Growing Up With A Mom No One Can Tell Is Mine

When I look at my mom’s hands and feet I know the future of mine. They are identical: Mine are hers, thirty years younger.

We have a ritual of getting pedicures and manicures together. My mom always gets the same shade of magenta on her toes; if she gets a manicure, it’s only clear polish. I go with whatever garish color I’m feeling—something sparkly, something bright, something dark…very few practical colors. Her choice in color says something about her appearance: She is conscientious but unfussy. My color choices reveal more about my vanity than I wish; I’m interested in my appearance, fickle, and sometimes garish.

My mom and I go to the same strip mall nail salon. We sit next to each other and flip through old magazines. I turn off the massage feature on her chair for her. We giggle as the pumice stones remove dead skin from our heels.

The last time we went, one of the manicurists pointed at me and asked my mom, “Is she your daughter?”

“Yes, she’s mine,” my mom said, claiming me.

The manicurist paused. “Is she adopted?”

My mom smiled and shook her head. I smiled, too, and restarted the knead function on my chair. We walked out, laughing. “How could they not tell we were related?” I said, gesturing at my newly-painted nails. “They saw our hands and feet! We’re identical!”

To many Japanese people, I look white. To many white people, I look Asian. To most, I look like a mix. To few, I look like my mom’s daughter.

Elle Kurata

We joke, but we know I am not the spitting image of her. Her recessive blonde hair and blue eyes were not passed down to me or my brother, which is to be expected when your other parent is Japanese, with dominant black hair and dark brown eyes. In some ways I am the middle of my parent’s Venn diagram: I have brown hair and eyes equal parts green and brown. My dad stands at 5’6” and my mom at 5’0”; I am 5’3”.

This is where the similarities stop. The rest of my phenotype is not traced to either parent. Together, their genes gave me a face that looks like neither’s. My nose is small and my lips are full. My eyes aren’t the same shape as my dad’s, but they aren’t quite my mom’s either.

To many Japanese people, I look white. To many white people, I look Asian. To most, I look like a mix. To few, I look like my mom’s daughter.

I used to ask my mom if she wished I looked like her. I wondered if there was a certain connection she’d hoped to have—the sensation of seeing her own eyes reflected back at her in a younger version of herself. Was there a different kind of bond formed by teaching your daughter how to become a woman in a body that resembled the one you, yourself, had grown into?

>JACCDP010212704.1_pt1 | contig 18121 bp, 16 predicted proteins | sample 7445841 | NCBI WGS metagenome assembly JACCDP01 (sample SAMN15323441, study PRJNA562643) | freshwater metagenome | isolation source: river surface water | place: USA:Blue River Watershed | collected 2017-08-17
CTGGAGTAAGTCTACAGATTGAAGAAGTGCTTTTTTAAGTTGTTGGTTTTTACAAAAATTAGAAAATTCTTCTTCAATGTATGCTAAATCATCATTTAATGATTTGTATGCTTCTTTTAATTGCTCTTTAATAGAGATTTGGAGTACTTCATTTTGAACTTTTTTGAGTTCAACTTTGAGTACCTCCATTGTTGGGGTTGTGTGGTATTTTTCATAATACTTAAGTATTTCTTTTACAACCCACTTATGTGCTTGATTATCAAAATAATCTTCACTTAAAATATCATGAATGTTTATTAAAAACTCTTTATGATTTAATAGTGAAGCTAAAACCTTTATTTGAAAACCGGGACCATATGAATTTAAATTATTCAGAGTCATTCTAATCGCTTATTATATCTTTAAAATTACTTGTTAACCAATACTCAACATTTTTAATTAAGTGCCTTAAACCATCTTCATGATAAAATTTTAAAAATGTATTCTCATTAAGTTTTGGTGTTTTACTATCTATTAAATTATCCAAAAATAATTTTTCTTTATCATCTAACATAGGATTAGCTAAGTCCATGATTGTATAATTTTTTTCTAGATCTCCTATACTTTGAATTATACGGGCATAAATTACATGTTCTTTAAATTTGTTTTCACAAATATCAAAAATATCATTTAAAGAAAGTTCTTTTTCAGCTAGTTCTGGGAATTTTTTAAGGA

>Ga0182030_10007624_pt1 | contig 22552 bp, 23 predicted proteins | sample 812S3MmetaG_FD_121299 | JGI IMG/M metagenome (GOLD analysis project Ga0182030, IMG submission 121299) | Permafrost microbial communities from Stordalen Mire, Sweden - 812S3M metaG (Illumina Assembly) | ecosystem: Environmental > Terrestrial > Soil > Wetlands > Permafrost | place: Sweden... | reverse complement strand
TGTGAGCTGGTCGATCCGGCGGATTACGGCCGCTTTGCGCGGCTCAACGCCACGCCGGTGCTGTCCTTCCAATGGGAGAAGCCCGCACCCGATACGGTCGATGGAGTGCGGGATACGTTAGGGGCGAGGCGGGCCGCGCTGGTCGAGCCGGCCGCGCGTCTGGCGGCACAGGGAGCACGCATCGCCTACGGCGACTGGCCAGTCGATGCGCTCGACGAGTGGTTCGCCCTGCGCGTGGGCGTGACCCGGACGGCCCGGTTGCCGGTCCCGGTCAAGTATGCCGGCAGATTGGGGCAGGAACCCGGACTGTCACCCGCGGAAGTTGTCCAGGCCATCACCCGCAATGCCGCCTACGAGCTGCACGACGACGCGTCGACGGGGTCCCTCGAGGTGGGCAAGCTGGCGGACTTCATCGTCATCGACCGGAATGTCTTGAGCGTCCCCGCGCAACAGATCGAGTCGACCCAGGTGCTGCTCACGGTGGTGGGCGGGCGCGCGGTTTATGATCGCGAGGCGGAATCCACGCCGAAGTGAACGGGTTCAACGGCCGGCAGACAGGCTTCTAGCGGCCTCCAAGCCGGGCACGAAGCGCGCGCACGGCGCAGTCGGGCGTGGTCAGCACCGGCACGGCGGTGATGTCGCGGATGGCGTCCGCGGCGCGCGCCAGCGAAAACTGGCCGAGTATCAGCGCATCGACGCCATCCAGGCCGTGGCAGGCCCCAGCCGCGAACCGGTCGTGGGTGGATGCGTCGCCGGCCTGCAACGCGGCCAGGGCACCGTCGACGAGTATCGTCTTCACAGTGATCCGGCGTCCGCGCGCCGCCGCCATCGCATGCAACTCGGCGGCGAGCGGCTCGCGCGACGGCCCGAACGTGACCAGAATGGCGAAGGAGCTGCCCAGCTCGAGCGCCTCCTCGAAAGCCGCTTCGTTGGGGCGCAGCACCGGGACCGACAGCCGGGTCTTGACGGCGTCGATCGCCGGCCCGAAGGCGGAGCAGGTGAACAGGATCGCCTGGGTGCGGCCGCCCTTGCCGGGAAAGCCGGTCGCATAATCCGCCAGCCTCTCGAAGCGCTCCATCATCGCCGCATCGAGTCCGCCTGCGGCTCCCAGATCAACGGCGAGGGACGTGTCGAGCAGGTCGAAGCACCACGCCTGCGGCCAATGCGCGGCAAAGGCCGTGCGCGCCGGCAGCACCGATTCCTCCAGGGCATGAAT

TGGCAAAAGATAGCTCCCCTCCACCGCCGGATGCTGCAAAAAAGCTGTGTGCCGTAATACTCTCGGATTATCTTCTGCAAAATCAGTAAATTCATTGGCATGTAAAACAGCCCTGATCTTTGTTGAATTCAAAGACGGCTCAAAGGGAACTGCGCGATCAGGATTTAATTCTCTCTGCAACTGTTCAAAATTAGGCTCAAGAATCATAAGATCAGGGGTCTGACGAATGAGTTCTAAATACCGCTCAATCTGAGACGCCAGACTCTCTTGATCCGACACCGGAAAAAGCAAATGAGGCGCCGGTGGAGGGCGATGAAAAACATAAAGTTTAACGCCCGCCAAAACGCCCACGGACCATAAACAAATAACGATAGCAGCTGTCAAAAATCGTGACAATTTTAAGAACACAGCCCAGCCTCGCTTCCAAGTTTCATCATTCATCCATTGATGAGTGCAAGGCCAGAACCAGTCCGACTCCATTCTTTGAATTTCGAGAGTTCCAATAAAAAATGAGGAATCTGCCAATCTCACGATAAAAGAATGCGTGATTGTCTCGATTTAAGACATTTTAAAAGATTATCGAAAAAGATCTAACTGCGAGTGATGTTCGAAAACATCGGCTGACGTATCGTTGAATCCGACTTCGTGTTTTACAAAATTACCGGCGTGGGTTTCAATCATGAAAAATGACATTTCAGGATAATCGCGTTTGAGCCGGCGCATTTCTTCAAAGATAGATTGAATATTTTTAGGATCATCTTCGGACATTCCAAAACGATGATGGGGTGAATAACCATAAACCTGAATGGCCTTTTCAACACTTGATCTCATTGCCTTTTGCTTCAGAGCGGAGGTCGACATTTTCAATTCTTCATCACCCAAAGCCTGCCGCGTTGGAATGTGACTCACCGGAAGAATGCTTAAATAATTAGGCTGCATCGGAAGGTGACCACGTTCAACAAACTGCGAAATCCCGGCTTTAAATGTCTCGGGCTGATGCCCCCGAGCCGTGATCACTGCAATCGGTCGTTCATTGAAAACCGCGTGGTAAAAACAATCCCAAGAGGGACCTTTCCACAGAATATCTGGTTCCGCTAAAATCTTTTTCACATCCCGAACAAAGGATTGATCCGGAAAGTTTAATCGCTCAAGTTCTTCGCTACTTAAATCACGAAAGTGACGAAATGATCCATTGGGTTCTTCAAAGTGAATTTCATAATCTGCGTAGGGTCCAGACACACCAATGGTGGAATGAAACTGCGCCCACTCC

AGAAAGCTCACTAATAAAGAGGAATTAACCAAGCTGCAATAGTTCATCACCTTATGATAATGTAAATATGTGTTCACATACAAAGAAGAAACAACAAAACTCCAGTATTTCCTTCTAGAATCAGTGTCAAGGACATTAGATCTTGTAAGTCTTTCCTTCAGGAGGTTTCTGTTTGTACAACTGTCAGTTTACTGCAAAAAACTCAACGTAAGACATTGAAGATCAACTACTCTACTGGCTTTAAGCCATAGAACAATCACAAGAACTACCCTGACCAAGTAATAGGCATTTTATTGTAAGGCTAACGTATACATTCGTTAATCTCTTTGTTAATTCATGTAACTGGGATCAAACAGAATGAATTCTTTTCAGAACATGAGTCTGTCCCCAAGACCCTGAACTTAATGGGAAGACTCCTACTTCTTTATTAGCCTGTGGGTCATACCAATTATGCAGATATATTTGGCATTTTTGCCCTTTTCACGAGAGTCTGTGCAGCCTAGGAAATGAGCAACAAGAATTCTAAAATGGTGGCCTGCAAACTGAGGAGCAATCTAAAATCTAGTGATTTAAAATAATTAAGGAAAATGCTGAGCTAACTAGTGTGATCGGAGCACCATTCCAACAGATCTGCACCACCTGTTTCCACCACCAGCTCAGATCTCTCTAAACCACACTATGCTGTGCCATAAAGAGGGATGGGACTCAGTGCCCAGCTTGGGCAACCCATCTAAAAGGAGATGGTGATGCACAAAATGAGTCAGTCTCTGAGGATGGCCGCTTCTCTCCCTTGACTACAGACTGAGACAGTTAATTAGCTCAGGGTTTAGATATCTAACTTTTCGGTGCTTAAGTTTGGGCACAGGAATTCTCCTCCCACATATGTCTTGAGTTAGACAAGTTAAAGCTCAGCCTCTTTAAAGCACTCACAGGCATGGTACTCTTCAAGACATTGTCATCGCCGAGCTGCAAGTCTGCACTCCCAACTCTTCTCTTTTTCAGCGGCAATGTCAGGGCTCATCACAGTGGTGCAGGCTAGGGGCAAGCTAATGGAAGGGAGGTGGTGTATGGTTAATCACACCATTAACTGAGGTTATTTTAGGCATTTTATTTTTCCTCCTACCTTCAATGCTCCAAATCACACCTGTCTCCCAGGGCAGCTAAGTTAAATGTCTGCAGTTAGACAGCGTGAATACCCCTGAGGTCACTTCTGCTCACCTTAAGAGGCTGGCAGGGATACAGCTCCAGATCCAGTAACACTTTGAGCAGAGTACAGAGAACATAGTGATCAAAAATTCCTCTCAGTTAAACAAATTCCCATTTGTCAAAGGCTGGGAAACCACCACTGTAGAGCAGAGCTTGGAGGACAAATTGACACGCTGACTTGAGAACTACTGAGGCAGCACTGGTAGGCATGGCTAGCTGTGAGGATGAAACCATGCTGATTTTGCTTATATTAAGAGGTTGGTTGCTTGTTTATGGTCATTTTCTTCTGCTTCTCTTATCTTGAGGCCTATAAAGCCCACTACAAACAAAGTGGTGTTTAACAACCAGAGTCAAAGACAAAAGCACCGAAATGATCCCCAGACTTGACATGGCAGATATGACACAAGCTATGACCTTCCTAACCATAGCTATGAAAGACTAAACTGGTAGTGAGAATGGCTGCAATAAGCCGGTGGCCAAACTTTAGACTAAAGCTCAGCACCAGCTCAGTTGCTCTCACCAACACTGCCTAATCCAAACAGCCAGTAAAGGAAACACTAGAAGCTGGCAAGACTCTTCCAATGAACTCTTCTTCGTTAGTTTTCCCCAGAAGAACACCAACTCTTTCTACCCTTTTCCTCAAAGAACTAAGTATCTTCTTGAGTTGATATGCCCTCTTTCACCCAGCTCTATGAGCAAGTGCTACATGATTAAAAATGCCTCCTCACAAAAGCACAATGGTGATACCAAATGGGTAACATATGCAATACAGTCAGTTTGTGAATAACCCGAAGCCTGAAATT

My mom always said no. It didn’t matter to her how I looked. She thought I was perfect just the way I was.

Once, as a kid, I found her at the kitchen table with brown and black markers. She was performing a dye job in miniature, coloring in the blonde hair of characters in a children’s book so they would more closely resemble my brother and me. “See? she said, showing me her handiwork. “Cute!”

When I came home crying, she listened, but she couldn’t tell me how to navigate life in my body.

Elle Kurata

As I grew up and grew into the insecurities that came with the awareness of my body, my mom was with me. When I complained about how hairy my legs were, she taught me how to shave them in a hotel room before a cousin’s wedding. “Is it okay if I tell Aunt Lorraine?” she asked, giggling.

Later, she caught me taking tweezers to eyebrows; I was self-conscious about the way they grew toward each other.

“Don’t over pluck,” she warned, arching her own thin brows. “Trust me.”

She made me appointment to get them waxed; when I came out of the aesthetician’s room with the skin around my eyes an angry red, she smiled and told me they looked great.

But as I grew more and more aware of my appearance, I also grew aware of my ethnicity. At school I was the butt of Asian slurs and mean jokes, all of which was confusing because I wasn’t Asian. I didn’t look or feel Asian. How could I be with the mom I had?

When I came home crying about the boys who pulled their eyes back to mock me, my mom, in her practicality, said she wanted to wring those boys’ necks. She listened, but she couldn’t tell me how to navigate life in my body.

Those taunts made me feel like being Asian was something to be ashamed of when, of course, it wasn’t. I never wished, exactly, to look like her or be different than I was. But I did, like all adolescent girls, ache to feel comfortable in my body. My mom tried to ease this process along, but when it came to the question of my ethnicity she had no practical solutions, no lived experience to share.

Genes and phenotypes are never the easy Punnett squares we learned in biology class. My mom can’t tell if a stranger will identify me as her daughter, or if people will judge me as white, Asian, or half-Japanese. She can’t tell me what it’s like to inhabit the body I do, but she takes me with her to get our nails done. It’s a small, shared ritual, and a reminder that she has hands and feet that look just like mine.




  1. As a daughter who looks just like my mother, but as a mother who has two boys that couldn’t look more different, this touched me. Great writing.

  2. As a half Chinese half Caucasian woman, this article speaks to me on so many levels. My mom recalls crying in the park one day when I was a baby because I had such strong Chinese features and looked so unlike her that a woman assumed my mom was a nanny. Hearing my mom tell me this story when I was in my teens, or going into my 20s realizing I looked so unlike both my parents, caused me to feel a lack of identity – not asian enough to identify as one, but too ethnic in appearance to be “white”.

  3. This is so cute. I am black and caucasian, it rings familiar. I look like both my parents, which is nice you know. 🙂